Food Safety pp 43-55 | Cite as

Safe Food Production with Minimum and Judicious Use of Pesticides

  • Christos A. DamalasEmail author


In agricultural ecosystems, pests, plant pathogens and weeds pose a major challenge to crop productivity and global food security. Without crop protection measures, the crop damage inflicted would be more severe by almost 30 % than that is at present. Pesticides have proved to be an efficient and reliable way of minimizing pest pressure in most cases. Nowadays, however, the excessive and uncontrolled use of pesticides is called into question, with the increasing knowledge of negative impacts and the demonstration of undesirable effects on ecosystems, on non-target species and on human health. Overreliance on pesticides is also counterproductive to the sustainability of pest control, especially with respect to the increasing problem of pest resistance. Concerns about the sustainability of agricultural ecosystems lead to the need of developing technologies and practices that do not adversely influence environmental goods and services, are readily accessible, easy to implement and effective for farmers and improve crop productivity. Because pesticides will likely remain a tool for modern agriculture, it is important to design strategies that will reduce the impact of pesticides. The use of advanced ecological knowledge at high levels of the hierarchy of the agro-ecosystem, which means utilization of comprehensive information on the life cycles of pests, maximization of the use of natural processes in the cropping system, rational decision-making for pest control taking into account the severity of the infestation and introduction of the damage threshold concept, is gaining popularity. With respect to pest control, regardless of the method selected, it should be implemented with precision and with as few chemicals as possible. Integrated Pest Management (IPM) is seen as a way to achieve sustainable agricultural production with less damage to the environment. IPM provides a toolbox of complementary solutions for pest control by using complementary technologies. It relies on minimum use of pesticides that target specific pests, can be applied at low rates and are less toxic to beneficial organisms. IPM projects have been able to deliver substantial reductions in the use of pesticides coupled with increased yields. From their side, agrochemical companies try to expand their product portfolio by investing in the research of new chemical compounds with innovative modes of action, aiming at environmentally friendly and sustainable crop protection products that are effective with smaller amounts of active ingredients. Adaptive pest control based on IPM with rational use of pesticides and only as a last resort seems to be the most viable way forward for safe food production.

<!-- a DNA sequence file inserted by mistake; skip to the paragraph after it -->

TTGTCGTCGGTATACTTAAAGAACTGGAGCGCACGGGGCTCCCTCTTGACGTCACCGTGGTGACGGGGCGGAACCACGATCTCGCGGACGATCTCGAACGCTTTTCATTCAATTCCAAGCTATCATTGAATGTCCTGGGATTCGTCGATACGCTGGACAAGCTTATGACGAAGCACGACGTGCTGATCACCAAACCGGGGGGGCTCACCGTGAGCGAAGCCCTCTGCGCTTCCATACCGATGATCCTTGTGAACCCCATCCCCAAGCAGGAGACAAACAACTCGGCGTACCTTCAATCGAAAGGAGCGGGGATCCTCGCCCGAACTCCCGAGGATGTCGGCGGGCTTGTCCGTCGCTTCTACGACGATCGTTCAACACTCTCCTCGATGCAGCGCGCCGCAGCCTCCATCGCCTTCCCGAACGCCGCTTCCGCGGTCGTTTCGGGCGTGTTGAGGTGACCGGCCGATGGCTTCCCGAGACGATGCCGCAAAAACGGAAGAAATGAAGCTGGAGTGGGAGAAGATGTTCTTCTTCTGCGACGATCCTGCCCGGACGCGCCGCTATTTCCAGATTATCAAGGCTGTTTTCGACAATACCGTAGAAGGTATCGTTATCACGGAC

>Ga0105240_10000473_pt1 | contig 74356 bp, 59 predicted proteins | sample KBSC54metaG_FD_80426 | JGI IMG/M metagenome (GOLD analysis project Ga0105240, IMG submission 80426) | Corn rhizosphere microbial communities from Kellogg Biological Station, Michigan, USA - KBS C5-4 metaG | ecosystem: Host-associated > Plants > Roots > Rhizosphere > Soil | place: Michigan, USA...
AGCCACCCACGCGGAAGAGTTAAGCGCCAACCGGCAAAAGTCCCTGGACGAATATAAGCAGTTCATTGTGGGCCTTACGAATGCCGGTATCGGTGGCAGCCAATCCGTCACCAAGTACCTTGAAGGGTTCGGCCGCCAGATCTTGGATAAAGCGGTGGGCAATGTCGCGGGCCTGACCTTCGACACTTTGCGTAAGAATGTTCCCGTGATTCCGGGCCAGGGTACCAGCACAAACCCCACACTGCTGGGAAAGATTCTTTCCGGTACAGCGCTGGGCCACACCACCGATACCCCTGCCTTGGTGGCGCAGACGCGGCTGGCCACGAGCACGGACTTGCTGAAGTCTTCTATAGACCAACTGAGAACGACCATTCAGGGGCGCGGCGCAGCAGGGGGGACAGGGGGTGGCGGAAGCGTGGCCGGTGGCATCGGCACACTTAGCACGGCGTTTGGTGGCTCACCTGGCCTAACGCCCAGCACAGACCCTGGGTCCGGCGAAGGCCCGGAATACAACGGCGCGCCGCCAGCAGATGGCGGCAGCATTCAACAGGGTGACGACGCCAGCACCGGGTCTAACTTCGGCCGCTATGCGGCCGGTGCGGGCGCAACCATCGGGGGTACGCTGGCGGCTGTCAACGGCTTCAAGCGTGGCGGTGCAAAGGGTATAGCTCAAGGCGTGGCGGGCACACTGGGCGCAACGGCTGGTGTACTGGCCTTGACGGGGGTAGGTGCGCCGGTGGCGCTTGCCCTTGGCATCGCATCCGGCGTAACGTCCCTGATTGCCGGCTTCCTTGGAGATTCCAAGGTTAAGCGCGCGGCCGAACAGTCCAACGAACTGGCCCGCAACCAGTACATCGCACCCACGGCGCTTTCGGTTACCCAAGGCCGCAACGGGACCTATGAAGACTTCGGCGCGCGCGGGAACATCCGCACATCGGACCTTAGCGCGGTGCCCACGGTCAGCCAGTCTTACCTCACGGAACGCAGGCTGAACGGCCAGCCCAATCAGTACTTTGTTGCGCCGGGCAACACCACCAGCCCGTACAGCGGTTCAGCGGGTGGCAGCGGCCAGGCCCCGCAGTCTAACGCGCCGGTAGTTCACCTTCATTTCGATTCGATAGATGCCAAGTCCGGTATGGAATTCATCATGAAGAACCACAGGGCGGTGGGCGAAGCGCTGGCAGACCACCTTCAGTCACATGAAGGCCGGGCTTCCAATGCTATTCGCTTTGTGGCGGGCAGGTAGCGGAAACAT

Crop protection Integrated Pest Management (IPM) Sustainability Yield losses 


  1. Alig RJ, Butler BJ (2004) Projecting large-scale area changes in land use and land cover for terrestrial carbon analyses. Environ Manag 33:443–456CrossRefGoogle Scholar
  2. Anderson PK, Cunningham AA, Patel NG, Morales FJ, Epstein PR, Daszak P (2004) Emerging infectious diseases of plants: pathogen pollution, climate change and agro-technological drivers. Trends Ecol Evol 19:535–544CrossRefGoogle Scholar
  3. Birch ANE, Begg GS, Squire GR (2011) How agro-ecological research helps to address food security issues under new IPM and pesticide reduction policies for global crop production systems. J Exp Bot 62:3251–3261CrossRefGoogle Scholar
  4. Boote KJ, Jones JW, Mishoe JW, Berger RD (1983) Coupling pests to crop growth simulators to predict yield reductions. Phytopathology 73:1581–1587CrossRefGoogle Scholar
  5. Brouwer R, Marquart H, De Mik G, Van Hemmen JJ (1992) Risk assessment of dermal exposure of greenhouse workers to pesticides after re-entry. Arch Environ Contam Toxicol 23:273–280CrossRefGoogle Scholar
  6. Cooper J, Dobson H (2007) The benefits of pesticides to mankind and the environment. Crop Prot 26:1337–1348CrossRefGoogle Scholar
  7. Damalas CA (2009) Understanding benefits and risks of pesticide use. Sci Res Essays 4:945–949Google Scholar
  8. Damalas CA, Eleftherohorinos IG (2011) Pesticide exposure, safety issues, and risk assessment indicators. Int J Environ Res Public Health 8:1402–1419CrossRefGoogle Scholar
  9. Dent D (2005) Overview of agrobiologicals and alternatives to synthetic pesticides. In: Pretty J (ed) The pesticide detox: towards a more sustainable agriculture. Earthscan, London, pp 70–82Google Scholar
  10. Ekström G, Ekbom B (2011) Pest control in agro-ecosystems: an ecological approach. Crit Rev Plant Sci 30:74–94CrossRefGoogle Scholar
  11. Fishel FM (2013) Pest management and pesticides: a historical perspective. Publication PI219. Agronomy Department, Florida Cooperative Extension Service, Institute of Food and Agricultural Sciences, University of Florida, Gainesville, FL, USAGoogle Scholar
  12. Forget G (1991) Pesticides and the third world. J Toxicol Environ Health 32:11–31CrossRefGoogle Scholar
  13. Gan J (2004) Risk and damage of southern pine beetle outbreaks under global climate change. Forest Ecol Manag 191:61–71CrossRefGoogle Scholar
  14. Godfray HCJ, Beddington JR, Crute IR, Haddad L, Lawrence D, Muir JF, Pretty J, Robinson S, Thomas SM, Toulmin C (2010) Food security: the challenge of feeding 9 billion people. Science 327:812–818CrossRefGoogle Scholar